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Topic - Rock Climbing and Spirituality

rtinma - on 21 Dec 2013

I wondered whether anyone would like to comment on their understanding or experience of the spirituality of climbing. We often talk about the physicality and the mental discipline needed, but many climbers also talk about their experience of being in the moment or touching something deeper that imparts some meaning to life.
As a focus for discussion, you might like to read the accompanying text.

“Rough quarries, rocks, and hills whose heads touch heaven”
Othello Act 1:3

Rock Climbing and the Spirituality of Sport

I came to climbing late, when my son needed a belayer. Within months I was hooked. What is it about climbing that captures the mind and imagination so powerfully? There is the physicality, the adrenaline rush, the calmness overcoming fear, the satisfaction of reaching the top after an epic struggle, the cameraderie and adventure, coping with all kinds of weather conditions, enjoying all kinds of landscape from crag to sea cliff, sculpted boulder to clean-cut arete. There are so many dimensions which have been well documented in word and image, but there is one undercurrent that also fascinates me and fuels my enjoyment of climbing, and that is the spiritual dimension.

If climbing were simply a physical activity, we might be satisfied with our regular workout down at the indoor climbing wall. While it is enjoyable to climb indoors, most climbers long to go outside. There is something about grappling with the shapes and textures of rock, being part of a landscape that over millennia has been shaped by the carving of glaciers and the attrition of wind and rain, that engages what is deepest in us whether we call it our spirit or our soul. Climbing also has an aesthetic appeal, especially here in Yorkshire, where places like Brimham Rocks are sculpted into shapes that inspired artists such as Henry Moore and Barbara Hepworth


This isn’t a new phenomenon. You can trace its origins to the Romantic poets who rebelled against the cultural orthodoxies to find spiritual fulfillment in the landscape of the lakes, or the awe-inspiring sublimities of the Alps. Poets and painters made pilgrimages to the vertiginous Alpine passes for inspiration. The Romantic spirit carried over into the explorations by members of the Alpine Club, and the writings of John Muir who travelled to the Sierra in 1868, moving from his Presbyterian background to discover a new religious dimension in the contemplation of the soaring walls of Yosemite. "No feature here seems more wonderful than the Cathedral itself, a temple displaying Nature's best masonry and sermons in stones." In his ramblings through the Sierras, he was also a pioneer of rock climbing. ‘My First Summer in the Sierra’ and other writings capture the spiritual heart of rock climbing and mountaineering that continues in the writings of many contemporary climbers who strive to find a language for their spiritual experience.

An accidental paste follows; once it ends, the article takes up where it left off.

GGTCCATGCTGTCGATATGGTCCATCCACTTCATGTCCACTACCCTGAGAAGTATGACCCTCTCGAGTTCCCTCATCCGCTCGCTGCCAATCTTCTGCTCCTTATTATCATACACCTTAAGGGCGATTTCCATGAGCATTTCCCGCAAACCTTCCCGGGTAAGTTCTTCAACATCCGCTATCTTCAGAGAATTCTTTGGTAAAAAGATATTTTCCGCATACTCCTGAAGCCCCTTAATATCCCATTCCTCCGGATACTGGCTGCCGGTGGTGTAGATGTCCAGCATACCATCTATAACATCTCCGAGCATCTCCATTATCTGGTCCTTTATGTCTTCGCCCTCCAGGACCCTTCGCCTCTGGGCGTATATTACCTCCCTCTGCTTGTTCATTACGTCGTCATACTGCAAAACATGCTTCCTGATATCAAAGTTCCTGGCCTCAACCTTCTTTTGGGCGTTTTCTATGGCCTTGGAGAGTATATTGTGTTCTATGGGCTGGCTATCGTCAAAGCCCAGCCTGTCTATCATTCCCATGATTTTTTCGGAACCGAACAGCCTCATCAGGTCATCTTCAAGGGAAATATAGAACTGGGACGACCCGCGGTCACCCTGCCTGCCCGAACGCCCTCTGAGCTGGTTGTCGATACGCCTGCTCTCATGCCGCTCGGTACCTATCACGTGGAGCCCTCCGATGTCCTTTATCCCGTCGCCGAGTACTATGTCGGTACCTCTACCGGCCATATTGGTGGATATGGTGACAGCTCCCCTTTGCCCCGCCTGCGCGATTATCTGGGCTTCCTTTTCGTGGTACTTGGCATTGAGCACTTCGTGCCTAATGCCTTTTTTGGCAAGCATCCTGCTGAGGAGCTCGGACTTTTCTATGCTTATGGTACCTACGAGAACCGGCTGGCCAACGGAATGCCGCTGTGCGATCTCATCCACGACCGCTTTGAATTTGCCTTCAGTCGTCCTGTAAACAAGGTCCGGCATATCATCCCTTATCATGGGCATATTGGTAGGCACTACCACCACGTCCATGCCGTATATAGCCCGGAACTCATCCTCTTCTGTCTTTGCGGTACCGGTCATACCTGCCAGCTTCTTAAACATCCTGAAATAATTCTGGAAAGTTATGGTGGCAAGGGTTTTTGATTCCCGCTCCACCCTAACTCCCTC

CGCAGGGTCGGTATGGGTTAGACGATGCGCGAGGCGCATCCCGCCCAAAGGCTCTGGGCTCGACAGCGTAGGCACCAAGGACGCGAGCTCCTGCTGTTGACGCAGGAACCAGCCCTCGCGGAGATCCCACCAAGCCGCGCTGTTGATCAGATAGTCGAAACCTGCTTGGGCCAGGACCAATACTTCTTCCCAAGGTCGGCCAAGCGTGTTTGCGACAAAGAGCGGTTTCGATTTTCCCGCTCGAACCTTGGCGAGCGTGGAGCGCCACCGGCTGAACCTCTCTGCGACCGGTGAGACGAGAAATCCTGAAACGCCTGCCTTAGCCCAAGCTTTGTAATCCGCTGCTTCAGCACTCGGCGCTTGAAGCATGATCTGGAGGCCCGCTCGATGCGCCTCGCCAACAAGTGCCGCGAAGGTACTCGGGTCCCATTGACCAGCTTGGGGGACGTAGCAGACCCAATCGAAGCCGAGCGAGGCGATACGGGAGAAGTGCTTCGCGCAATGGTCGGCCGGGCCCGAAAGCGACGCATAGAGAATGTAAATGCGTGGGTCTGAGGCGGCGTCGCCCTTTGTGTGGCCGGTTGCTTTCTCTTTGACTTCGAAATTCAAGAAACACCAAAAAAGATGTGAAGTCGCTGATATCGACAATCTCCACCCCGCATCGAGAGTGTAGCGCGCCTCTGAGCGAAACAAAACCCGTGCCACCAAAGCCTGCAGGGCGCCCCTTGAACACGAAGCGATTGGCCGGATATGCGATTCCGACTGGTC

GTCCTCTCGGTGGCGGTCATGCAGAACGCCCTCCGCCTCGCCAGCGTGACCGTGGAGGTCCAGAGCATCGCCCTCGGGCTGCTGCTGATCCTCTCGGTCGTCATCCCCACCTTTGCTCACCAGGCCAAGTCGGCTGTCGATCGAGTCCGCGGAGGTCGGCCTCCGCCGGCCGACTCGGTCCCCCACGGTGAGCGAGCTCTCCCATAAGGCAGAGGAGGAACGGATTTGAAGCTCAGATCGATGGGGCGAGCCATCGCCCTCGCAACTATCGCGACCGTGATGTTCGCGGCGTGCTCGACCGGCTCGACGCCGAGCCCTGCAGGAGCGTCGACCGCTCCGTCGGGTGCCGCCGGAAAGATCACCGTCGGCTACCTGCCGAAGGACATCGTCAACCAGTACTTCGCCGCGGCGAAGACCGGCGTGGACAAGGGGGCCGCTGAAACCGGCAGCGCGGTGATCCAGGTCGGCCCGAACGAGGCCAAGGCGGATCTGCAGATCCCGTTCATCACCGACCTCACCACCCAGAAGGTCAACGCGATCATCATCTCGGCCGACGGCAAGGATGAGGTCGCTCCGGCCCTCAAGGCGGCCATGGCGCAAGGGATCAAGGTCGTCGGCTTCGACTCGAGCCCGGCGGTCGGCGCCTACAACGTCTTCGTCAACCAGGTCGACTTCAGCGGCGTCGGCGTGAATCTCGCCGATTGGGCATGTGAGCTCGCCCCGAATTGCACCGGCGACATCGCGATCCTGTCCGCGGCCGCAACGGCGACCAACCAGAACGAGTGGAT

Few climbers would claim to be religious, and many climbers would want to focus more on the practicalities and technicalities of climbing. But some might agree that what impels them to climb is a combination of the mental discipline, the physical flow of movement and the spiritual experience of being taken out of oneself in focussing on the sequence of moves, concentrating all one’s energies of body, mind and spirit on that moment of overcoming the crucial difficulties whether it is 3 or 30 or 3000 metres above the ground.


In my own brief and limited experience of climbing, I find that the discipline and focus required is akin to that of prayer. Climbing has become something of a prayerful activity creating a sense of being part of something bigger and more beautiful. As a Vicar I enjoy both worship and climbing; an ideal Sunday would be spent at St Helen’s in the morning and St anage in the afternoon! Each activity can be enjoyable as well as serious, light-hearted as well as committed. I believe that the same spirit you experience worshipping in a building can be found climbing at a crag, and that God's spirit permeates all matter, including the matrix of rock.


In the past some have separated body and spirit into separate entities, whereas in my view they are interwoven. This isn’t some new version of muscular Christianity, but a conviction that spiritual reality can be apprehended in many different ways by all kinds of people everywhere.

As well as the generous spirit of co-operation and encouragement you find when you go out climbing, one of the aspects you often discover in climbers you meet or read about is their humility. The Biblical proverb can be readily applied to climbing: “Pride comes before a fall, but humility comes before honour”. Humility is a vital quality to have when faced with a challenging route or a daunting problem.


With climbing as with many sports or outdoor activities, in stretching our minds and bodies to the limit, we can discover in ourselves deeper spiritual resources that nourish us and make of our lives something even more beautiful and worthwhile.

Rupert Martin, December 2013
Post edited at 11:04
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